Untitled Document

Ottoman Efforts Among Nomdic Tribes of East and southeast Anatolia

Journal of the Turkish Studies




     It is known that social bases of east and southeast Anatolia consisted of nomadic tribes in the period of Ottoman Empire. These tribes were fighting each other along the years because of some controversies on land. Ottoman State had tried to make peace among these tribes towards the ends of Nineteenth Century as before. The state had aimed to stop the fights and establish the peace by charging some special commissions and effective people whom are well-regarded and well-known in the region. Respecting and considering the traditions of tribes had been remarkable precaution for the survival peace in this process. It seems like a practice of an alternative law beside essential Ottoman legal system. This application had occurred as the result of social and cultural dynamics of mentioned region. Actually this kind of effort forms an important example for our world and Turkey in terms of regarding the local values. Original Ottoman records provide us to see lots of examples on pleasure among the members of tribes owing to this administrative and judicial approach. We can see classic Ottoman tolerance on these kinds of measures. Members of tribes had requested from the State for the cases to be solved by their own manners and methods in most examples. Especially dissolving the conflicts those occurred between unsettled tribes with such a practical and quick forms had appeared as a remarkable solution process. Thus serious legal responsibilities had removed like judicial chases of hundreds of people. On the other hand dissolving the cases with the tribal manners had provided the members of tribes to be convinced. By this way Ottoman State had gained to take the tendencies of tribes on herself. Additionally this approach made possible for tribes to preserve their cultural structure and specific historical deposits.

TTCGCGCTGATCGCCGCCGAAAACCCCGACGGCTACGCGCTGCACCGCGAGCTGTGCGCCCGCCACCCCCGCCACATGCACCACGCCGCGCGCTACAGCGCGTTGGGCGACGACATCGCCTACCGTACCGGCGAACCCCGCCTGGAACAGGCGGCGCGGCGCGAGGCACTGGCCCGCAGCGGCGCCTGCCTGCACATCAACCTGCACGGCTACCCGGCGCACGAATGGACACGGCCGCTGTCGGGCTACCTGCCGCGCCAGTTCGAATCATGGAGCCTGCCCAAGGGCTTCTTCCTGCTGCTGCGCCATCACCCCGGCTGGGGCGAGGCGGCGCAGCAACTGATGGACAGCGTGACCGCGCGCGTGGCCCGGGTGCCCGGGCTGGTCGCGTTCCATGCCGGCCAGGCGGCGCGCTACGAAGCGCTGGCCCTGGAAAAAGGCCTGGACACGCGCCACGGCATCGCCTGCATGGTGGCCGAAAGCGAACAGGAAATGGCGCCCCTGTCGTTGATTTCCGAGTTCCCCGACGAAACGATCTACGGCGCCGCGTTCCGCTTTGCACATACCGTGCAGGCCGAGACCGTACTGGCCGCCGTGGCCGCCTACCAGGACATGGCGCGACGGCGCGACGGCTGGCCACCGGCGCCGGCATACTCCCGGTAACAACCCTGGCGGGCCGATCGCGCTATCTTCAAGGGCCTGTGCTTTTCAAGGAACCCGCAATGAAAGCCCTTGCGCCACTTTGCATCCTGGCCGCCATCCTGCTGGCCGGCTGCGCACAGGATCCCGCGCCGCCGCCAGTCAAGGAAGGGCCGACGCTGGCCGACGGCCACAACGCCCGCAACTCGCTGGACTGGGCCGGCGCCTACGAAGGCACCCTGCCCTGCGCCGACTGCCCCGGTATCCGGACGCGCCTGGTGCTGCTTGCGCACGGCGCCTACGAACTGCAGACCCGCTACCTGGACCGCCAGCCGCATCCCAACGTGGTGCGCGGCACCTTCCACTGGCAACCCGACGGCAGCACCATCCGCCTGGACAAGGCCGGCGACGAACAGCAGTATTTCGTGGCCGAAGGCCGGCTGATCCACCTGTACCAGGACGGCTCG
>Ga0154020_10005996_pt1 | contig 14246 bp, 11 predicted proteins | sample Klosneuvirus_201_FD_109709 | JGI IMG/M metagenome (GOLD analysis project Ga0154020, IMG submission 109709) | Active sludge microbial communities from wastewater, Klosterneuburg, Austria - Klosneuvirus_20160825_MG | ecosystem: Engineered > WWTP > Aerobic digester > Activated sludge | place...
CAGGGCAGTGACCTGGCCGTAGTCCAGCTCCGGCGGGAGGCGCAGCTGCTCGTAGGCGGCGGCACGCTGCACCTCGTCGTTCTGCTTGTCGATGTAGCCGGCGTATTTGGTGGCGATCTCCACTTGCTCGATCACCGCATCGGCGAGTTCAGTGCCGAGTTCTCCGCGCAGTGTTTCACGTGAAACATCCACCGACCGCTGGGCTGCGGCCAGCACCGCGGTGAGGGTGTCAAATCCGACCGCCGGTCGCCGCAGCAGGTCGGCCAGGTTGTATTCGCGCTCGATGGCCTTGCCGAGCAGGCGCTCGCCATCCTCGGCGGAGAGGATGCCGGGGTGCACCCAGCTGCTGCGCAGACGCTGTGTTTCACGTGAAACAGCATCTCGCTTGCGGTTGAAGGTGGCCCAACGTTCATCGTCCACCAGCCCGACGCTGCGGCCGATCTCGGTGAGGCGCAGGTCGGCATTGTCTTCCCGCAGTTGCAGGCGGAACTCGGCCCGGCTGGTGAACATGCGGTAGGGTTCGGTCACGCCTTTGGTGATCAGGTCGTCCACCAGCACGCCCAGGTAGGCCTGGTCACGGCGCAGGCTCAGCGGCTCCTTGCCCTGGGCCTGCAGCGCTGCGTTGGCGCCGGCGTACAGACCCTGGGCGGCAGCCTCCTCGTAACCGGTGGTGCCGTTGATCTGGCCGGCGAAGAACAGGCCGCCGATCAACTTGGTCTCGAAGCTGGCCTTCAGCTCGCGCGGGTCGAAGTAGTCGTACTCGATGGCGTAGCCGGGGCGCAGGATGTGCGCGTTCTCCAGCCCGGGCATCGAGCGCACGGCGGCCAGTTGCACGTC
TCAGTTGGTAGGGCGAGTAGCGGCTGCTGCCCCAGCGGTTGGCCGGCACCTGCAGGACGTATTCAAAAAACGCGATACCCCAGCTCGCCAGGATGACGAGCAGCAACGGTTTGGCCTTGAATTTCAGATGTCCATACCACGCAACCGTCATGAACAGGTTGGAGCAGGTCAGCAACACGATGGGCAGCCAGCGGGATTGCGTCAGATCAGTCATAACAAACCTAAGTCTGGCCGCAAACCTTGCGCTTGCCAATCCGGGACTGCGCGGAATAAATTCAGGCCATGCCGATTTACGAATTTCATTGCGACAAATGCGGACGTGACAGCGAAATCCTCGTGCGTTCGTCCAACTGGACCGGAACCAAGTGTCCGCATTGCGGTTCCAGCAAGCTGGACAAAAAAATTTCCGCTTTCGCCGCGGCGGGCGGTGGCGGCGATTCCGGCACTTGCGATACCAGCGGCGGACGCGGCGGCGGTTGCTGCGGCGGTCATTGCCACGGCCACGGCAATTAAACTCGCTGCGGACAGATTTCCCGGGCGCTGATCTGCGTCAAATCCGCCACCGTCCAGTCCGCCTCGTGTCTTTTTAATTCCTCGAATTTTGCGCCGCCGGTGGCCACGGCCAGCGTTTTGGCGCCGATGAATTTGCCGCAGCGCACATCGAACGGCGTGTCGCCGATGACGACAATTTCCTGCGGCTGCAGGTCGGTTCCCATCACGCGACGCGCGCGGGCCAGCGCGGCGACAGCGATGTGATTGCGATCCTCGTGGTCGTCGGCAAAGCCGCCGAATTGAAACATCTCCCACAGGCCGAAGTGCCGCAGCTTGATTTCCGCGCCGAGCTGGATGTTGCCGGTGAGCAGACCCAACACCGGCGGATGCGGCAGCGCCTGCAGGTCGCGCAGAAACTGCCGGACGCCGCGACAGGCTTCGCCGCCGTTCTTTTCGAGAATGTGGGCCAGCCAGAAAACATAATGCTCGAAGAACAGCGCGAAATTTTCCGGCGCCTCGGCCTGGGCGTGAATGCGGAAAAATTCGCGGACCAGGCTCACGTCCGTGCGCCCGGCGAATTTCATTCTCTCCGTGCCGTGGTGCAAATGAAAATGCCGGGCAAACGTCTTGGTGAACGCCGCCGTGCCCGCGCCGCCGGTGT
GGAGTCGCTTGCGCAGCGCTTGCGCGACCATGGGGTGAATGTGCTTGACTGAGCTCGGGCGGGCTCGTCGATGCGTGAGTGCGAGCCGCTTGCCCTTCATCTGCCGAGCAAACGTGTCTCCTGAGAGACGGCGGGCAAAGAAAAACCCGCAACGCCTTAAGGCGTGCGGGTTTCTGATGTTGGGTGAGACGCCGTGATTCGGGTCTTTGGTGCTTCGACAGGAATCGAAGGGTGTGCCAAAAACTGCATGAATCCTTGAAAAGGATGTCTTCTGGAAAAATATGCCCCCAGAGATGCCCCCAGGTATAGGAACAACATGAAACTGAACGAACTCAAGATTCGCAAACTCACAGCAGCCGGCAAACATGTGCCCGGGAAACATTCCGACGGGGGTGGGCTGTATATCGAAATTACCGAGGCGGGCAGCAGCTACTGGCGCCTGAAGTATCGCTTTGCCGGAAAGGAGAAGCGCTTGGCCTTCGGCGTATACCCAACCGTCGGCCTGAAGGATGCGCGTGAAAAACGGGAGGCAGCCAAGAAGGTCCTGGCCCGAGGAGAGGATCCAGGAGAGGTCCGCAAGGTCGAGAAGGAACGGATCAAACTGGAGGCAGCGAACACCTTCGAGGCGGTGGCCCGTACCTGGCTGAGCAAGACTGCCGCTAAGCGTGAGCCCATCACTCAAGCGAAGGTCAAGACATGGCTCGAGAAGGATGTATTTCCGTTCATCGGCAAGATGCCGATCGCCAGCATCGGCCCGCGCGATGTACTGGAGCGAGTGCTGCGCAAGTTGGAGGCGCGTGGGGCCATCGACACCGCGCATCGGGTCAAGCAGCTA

Key Words: Tribes, Eastern and Southeastern Anatolia, Ottoman Empire, XIXth Century, Peace.

Journal of the Turkish Studies